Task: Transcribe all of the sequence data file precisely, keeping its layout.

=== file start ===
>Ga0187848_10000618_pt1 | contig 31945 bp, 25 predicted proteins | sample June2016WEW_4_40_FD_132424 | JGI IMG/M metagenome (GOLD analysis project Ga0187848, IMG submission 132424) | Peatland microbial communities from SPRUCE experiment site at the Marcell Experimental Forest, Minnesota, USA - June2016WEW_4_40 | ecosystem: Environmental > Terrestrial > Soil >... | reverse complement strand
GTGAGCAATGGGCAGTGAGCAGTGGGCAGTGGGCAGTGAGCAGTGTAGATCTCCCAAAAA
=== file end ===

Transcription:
>Ga0187848_10000618_pt1 | contig 31945 bp, 25 predicted proteins | sample June2016WEW_4_40_FD_132424 | JGI IMG/M metagenome (GOLD analysis project Ga0187848, IMG submission 132424) | Peatland microbial communities from SPRUCE experiment site at the Marcell Experimental Forest, Minnesota, USA - June2016WEW_4_40 | ecosystem: Environmental > Terrestrial > Soil >... | reverse complement strand
GTGAGCAATGGGCAGTGAGCAGTGGGCAGTGGGCAGTGAGCAGTGTAGATCTCCCAAAAA